TheaterWorks, Hartford: Playwright Jacques Lamarre must have an appetite for memoirs featuring food. Several years ago his play “I Loved, I Lost, I Made Spaghetti” was his adaptation of a memoir of the same name and played the theater circuit for a good run. It featured a woman cooking a meal on stage and serving it to several audience members. Now he has adapted Chef Rossi’s memoir, “Raging Skillet.” Rossi is the owner and executive chef of “The Raging Skillet,” a well known catering company that prides itself in unique and tasty offerings. This play is based on Rossi’s book and also features a woman cooking on stage. The difference is the ethnicity of the cooks. In “Spaghetti,” the main character is Italian Catholic woman looking for a husband and in “Skillet,” the chef extraordinaire is a Jewish lesbian feminist.

There are two other characters in addition to the chef in the current production. The chef’s dead Jewish mother comes back from the grave to witness her daughter’s success and to criticize her daughter in a stereotypical Jewish mother guilt laying fashion. The chef’s mom is also a hound for coupons and a lousy cook. The awful food was the motivation for her rebellious daughter to learn how to cook. Rossi’s first big hit was a Snickers and Potato Chip Casserole.

Throughout the performance, the chef talks about some of the dishes she has made that led to her success. For instance, she describes her Snickers and Potato Chip Casserole, which she recreates on stage. “Once you mix, then scrape the goop into your buttered pan and smush till it’s all in.” She demonstrates and when the batch is made, she has her sous-chef pass some samples around to the audience.  The actress playing Rossi also creates mini tomato and mozzarella skewers and pulled and barbecued chicken on a Ritz cracker. These are passed around to some audience members.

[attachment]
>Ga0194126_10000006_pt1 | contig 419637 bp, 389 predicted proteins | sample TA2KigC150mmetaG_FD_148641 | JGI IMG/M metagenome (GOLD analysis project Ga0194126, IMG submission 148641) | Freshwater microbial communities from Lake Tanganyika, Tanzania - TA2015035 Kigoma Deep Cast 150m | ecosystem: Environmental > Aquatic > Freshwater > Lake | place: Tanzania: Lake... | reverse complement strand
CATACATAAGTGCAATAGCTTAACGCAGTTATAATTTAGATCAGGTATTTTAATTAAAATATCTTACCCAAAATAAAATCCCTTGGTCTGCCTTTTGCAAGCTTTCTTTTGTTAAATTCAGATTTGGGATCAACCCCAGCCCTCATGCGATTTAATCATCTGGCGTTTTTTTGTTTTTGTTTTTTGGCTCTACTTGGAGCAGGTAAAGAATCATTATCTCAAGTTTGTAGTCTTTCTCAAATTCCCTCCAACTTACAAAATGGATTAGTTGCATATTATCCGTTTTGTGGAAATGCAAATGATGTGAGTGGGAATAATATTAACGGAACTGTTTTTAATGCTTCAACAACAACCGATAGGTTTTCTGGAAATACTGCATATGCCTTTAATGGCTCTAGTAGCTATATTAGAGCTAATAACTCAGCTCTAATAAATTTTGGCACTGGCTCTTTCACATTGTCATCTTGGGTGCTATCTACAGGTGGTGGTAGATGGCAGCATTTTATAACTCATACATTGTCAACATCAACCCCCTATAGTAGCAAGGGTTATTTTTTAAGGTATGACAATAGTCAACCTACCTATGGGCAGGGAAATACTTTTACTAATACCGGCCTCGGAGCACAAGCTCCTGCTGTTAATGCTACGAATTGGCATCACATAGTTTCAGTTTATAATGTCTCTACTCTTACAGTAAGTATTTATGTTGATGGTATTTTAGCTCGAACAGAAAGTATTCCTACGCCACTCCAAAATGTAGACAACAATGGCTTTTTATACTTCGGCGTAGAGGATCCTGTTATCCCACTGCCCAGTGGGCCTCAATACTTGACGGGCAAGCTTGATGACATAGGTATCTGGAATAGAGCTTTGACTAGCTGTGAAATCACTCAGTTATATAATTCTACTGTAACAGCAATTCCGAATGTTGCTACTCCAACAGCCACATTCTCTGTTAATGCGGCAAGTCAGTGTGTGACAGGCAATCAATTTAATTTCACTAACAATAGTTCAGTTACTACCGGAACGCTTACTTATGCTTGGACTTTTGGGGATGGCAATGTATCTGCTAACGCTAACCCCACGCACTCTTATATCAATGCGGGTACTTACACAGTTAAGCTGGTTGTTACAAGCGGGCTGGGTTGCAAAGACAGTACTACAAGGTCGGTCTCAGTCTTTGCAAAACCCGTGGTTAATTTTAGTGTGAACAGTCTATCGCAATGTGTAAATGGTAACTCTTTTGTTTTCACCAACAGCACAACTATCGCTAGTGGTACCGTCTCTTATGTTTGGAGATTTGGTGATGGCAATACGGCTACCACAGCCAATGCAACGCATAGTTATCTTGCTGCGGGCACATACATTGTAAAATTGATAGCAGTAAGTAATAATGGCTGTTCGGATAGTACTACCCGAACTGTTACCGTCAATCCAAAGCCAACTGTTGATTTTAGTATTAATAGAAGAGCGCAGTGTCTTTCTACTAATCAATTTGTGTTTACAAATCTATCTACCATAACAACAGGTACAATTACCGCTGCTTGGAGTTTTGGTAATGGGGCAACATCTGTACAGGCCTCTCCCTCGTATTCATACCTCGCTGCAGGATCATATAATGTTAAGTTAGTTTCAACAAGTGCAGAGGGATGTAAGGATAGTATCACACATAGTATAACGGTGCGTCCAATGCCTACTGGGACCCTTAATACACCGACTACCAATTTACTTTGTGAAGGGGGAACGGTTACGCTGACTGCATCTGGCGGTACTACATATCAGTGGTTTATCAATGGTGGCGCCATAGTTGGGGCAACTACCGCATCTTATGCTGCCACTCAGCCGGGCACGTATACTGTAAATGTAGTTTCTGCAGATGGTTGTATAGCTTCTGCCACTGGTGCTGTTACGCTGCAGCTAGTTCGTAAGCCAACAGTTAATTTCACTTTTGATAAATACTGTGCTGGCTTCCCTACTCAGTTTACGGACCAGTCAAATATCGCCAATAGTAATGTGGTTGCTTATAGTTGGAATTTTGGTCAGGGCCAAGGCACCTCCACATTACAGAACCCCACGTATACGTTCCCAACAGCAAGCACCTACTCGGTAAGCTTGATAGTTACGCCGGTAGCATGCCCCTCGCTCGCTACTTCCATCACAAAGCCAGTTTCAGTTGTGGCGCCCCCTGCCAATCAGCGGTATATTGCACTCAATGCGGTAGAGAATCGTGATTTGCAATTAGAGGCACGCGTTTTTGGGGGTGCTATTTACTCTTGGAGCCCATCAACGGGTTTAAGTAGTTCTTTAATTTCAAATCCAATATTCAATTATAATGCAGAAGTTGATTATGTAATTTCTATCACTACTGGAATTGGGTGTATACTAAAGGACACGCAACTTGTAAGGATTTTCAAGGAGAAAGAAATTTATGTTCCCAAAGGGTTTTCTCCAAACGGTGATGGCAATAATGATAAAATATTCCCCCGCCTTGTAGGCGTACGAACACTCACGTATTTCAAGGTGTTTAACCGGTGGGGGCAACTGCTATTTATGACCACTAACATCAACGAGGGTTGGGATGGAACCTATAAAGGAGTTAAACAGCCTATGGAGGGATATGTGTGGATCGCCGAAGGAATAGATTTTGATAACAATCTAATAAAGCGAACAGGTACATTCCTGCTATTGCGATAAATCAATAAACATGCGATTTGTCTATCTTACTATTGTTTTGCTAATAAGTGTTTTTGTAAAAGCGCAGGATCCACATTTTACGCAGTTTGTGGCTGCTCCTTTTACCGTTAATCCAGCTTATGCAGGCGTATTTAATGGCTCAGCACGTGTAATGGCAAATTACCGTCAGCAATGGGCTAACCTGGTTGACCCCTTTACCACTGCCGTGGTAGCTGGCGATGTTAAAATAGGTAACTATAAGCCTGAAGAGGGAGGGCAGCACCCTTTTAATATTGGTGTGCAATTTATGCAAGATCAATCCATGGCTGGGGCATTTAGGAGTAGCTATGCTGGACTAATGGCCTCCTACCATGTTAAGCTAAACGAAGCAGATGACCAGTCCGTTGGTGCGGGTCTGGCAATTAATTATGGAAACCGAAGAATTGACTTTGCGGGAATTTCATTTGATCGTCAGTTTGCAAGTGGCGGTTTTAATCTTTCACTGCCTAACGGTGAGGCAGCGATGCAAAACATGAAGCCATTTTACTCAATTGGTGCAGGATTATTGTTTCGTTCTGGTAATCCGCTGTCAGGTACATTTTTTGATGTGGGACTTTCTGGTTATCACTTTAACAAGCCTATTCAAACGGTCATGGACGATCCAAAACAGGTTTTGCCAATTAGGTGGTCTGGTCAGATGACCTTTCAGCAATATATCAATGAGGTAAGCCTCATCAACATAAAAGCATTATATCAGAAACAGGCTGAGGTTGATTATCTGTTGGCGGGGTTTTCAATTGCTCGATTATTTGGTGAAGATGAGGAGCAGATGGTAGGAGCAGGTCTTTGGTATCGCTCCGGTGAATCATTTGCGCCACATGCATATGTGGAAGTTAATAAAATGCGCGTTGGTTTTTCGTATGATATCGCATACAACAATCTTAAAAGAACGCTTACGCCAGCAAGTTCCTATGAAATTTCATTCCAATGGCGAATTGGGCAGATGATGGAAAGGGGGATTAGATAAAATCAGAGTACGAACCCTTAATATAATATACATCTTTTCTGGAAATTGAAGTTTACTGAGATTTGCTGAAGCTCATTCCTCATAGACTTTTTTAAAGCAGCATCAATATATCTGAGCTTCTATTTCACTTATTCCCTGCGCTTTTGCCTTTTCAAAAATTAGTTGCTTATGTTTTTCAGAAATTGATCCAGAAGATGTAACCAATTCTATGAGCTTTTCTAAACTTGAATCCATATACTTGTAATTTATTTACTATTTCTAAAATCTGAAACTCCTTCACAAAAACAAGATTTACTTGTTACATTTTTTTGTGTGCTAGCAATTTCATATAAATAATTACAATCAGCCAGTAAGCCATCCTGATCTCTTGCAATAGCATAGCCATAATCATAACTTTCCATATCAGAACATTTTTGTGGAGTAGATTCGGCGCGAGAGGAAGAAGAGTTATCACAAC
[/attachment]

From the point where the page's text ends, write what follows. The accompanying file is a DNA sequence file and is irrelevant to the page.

As she narrates the horrible, but hilarious scenes from the story of her rise to fame, her mother keeps interrupting. Rossi talks back and seems rather cruel to her mother at times. Her hard edge gets softer at the end, when she flips through the pages of her mother’s scrapbook and realizes what a special woman her mom really was.

The funniest parts of the show are when Rossi tells of her job as a day bartender; as an assistant to a chef where she had to dip 3,000 strawberries into chocolate, and finally as her own boss she caters an event celebrating the play “The Vagina Monologues.” Her vivid descriptions of her creations for this event could make a sailor blush.

By the way, large projections of chapter titles in Rossi’s books flank the stage and a large display of her books are on the edge of the stage and for sale immediately after the play. Throughout the show, you’ll hear loud pulsating rock music blasting through the theater. The music makes the show more exciting and emphasizes what a cool and rebellious young woman this chef was.

As for the language of the play, in every playbill, you will find “A Goy’s Glossary” of Jewish terms. And, if you thought you knew all the swear words that could be uttered, see this play and you might learn some new ones. In other words, this is a warning. If you object to foul language cross this show off your list.

Directed by John Simpkins, the cast performs well. Dana Smith-Croll plays Rossi and is definitely a sassy “” Marilyn Sokol plays the stereotypical Jewish mom, and George Salazar plays DJ Skillit – assistant and sous-chef.

The effective and functional set designer is Michael Schweikardt. Blair Gulledge designed costumes, with John Lasiter and Julian Evans designers of lighting and sound respectively.

Knowing the fun-loving and witty playwright, I can honestly say that this is  not his best work.  

The play runs through Aug. 27. Box office: 860-527-7838.

Joanne Greco Rochman is an active member in The American Theatre Critics Association. She welcomes comments. Contact: